Trump World Grab-Bag--A Collection

Sunday, November 8, 2015

Free Speech Update: Bangladesh, India and Iran

I'm not sure how regular a feature this will become, but I do want to pay attention to the issue of free speech globally as a measure of human rights being recognized. Where journalists, cartoonist, authors, are silenced, we have a government in fear that people will understand what they are about through that disallowed speech, who in effect, find secrecy their security. That's why I find governments that act to dampen free speech--and also those who don't support those that might be SLAPPED or silenced through more violent means, because it indicates a sympathy with silence.

First, I mean to offer my congratulation to the writers and their supporters who had a Freedom of Speech rally in Bangladesh. They are standing up against extremism in the face of very real attacks, and I wish them all well.

In India, 41 literary figures have returned their honors from the Indian government in the face of what they perceive as a growing militancy and intolerance, that has been marked with the murders of MM Kalburgi, Dr. Narendra Dabholkar, and Govind Pansare. Intolerance against writers should be given no quarter--where violence against thinkers takes hold, who knows who will next face violence?

The Iranian President, Hassan Rouhani, has spoken out against the crackdown in his country against speech crimes. He has said that many people who are practicing journalists have been picked up for nothing. (Except probably to intimidate and prevent honest stories from being written.)  If Hassan Rouhani has any pardon power at all, I would like him to reconsider the cases of Atena Farghadani and Jason Rezaian. Let them have their freedom.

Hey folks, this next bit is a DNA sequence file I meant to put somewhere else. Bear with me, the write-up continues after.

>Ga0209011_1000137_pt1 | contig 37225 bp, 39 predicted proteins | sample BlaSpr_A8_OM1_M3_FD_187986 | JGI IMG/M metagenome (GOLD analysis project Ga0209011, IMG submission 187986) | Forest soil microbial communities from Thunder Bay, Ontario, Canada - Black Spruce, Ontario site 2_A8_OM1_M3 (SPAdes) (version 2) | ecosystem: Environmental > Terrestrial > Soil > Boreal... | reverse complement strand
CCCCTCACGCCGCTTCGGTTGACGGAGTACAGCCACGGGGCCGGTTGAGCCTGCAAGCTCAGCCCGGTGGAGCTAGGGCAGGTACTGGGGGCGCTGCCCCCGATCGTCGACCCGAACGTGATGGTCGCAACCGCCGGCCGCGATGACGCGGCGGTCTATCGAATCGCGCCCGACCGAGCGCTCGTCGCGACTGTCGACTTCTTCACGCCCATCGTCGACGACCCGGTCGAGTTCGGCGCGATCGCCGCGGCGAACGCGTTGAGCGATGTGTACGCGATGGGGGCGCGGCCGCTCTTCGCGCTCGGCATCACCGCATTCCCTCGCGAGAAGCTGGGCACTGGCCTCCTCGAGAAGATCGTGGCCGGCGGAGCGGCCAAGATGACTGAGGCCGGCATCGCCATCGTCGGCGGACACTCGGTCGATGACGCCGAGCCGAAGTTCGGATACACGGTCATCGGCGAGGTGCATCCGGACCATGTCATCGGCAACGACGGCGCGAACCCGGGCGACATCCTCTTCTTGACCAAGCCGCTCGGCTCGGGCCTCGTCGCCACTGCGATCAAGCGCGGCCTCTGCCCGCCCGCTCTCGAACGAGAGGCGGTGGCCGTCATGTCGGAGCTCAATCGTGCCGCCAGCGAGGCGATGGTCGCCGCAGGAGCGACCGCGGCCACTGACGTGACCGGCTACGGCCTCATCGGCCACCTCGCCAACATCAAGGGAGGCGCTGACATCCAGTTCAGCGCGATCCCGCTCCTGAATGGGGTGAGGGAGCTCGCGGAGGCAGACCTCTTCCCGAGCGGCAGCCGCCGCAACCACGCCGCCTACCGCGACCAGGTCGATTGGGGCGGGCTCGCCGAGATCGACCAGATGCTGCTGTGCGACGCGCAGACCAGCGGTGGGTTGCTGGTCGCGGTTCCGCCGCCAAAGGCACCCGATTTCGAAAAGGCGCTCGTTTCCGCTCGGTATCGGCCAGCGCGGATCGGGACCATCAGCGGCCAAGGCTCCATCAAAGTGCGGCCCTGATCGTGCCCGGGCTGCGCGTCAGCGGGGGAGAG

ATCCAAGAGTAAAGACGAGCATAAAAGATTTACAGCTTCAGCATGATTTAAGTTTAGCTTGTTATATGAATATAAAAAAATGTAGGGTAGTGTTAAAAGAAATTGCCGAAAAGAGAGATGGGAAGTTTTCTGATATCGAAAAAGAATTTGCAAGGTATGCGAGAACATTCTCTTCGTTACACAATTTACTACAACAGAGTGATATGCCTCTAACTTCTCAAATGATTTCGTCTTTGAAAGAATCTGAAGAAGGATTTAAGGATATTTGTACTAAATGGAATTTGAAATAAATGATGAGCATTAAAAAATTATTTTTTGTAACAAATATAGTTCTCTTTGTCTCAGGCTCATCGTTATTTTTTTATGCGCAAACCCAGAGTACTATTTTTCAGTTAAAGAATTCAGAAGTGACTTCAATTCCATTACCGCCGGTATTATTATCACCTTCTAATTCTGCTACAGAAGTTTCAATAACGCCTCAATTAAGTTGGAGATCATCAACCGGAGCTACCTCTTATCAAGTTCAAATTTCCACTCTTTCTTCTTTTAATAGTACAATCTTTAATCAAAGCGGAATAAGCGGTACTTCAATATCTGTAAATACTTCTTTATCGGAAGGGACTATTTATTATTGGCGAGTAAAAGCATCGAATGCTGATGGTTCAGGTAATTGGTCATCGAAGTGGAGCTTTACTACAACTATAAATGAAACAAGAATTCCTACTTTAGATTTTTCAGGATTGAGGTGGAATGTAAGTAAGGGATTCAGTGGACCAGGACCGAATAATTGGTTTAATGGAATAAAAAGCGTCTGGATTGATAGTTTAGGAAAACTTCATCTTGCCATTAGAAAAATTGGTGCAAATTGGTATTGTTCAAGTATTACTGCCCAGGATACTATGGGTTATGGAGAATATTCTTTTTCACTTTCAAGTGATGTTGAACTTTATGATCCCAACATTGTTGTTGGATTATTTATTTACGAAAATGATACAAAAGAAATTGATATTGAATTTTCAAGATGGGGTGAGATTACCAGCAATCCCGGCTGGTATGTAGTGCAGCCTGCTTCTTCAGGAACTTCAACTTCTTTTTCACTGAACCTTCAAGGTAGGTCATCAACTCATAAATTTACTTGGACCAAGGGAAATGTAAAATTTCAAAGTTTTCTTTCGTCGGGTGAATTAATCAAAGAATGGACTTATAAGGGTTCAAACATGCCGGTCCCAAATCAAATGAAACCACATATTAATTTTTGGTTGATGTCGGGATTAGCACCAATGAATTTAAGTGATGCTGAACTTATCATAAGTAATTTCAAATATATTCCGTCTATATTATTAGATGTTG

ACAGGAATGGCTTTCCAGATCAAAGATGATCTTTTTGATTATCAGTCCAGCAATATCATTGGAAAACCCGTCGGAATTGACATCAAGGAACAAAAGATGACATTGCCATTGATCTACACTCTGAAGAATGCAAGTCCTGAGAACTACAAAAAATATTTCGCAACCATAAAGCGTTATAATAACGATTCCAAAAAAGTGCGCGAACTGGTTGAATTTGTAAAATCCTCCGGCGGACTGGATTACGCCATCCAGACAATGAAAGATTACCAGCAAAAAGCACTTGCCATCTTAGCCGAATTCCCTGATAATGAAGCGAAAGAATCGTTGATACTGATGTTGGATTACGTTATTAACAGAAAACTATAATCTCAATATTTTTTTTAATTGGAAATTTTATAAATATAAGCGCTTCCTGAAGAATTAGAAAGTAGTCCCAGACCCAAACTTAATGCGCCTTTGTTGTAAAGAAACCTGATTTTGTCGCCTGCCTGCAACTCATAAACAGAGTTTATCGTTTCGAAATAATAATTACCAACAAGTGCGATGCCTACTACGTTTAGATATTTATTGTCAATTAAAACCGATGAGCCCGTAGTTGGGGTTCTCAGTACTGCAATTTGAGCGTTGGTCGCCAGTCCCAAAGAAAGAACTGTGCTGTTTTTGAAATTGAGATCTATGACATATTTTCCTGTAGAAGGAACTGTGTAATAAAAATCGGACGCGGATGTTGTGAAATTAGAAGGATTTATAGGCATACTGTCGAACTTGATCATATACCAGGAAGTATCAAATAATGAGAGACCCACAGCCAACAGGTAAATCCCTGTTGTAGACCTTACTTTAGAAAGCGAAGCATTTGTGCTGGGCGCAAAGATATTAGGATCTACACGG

I think freedom of speech is valuable, incalculable. I want nations around the world to know that making speech more protected can result in more transparent government, less ability of dictators to use the media to frame people, and a better understanding in the world around us.


mikey said...

Let me gently suggest that you're missing the worst examples. Most, if not all that you cite is just garden variety Theocracy in action. Theocracy is the true antithesis of democracy - theocracy brooks NO freedoms, and nothing like civil rights. When true believers are acting on the instructions of a deity, niceties like speech and journalism and trial by jury simply cannot exist.

So in these cases, the problem isn't freedom, the problem is government by scriptures, and justice by cleric. As long as this is the nature of a given nation's government, it makes no sense to talk about this or that 'freedom', because individual freedom cannot exist in that construct. See Saudi Arabia.

The worst form of the repression of speech and the targeting of journalists is that which takes place in the furtherance of an illegitimate, autocratic and authoritarian dictatorship. Sisi in Egypt, Erdogan in Turkey and to a lesser extent Khameni in Iran are controlling speech and shutting down dissent because they know that their political opposition has significant or even overwhelming legitimacy and popular support. It's pure political terror, and that's why the 'crimes' - 'Insulting the Leadership', 'publishing false information' - are so clearly ludicrous and impossible to deny. They WANT people to be afraid to speak out. They WANT people to know that even relatively innocuous speech is dangerous, and that anybody might be listening at any time...

Vixen Strangely said...

Quite. This edition was almost like tying together loose ends of stories I've been following and mean to continue following. The obnoxious nature of what al-Sisi is doing, and especially recently, at the same time as this suspicious airplane incident? Intimidating journos might make it look like his government is doing something, but the something he looks like he's doing is trying to hide his government's fuckups. I've got some material I'm digging into on Turkey.

It seems like governments that believe that authority is handed down from The Word are the ones most nervous about anyone else being able to use words. Something about this dynamic has always made me want to be a writer.

I thought I might do a Freedom of Speech roundup on a weekly basis, same as I do my climate roundups. But this might have to happen more frequently as situations emerge.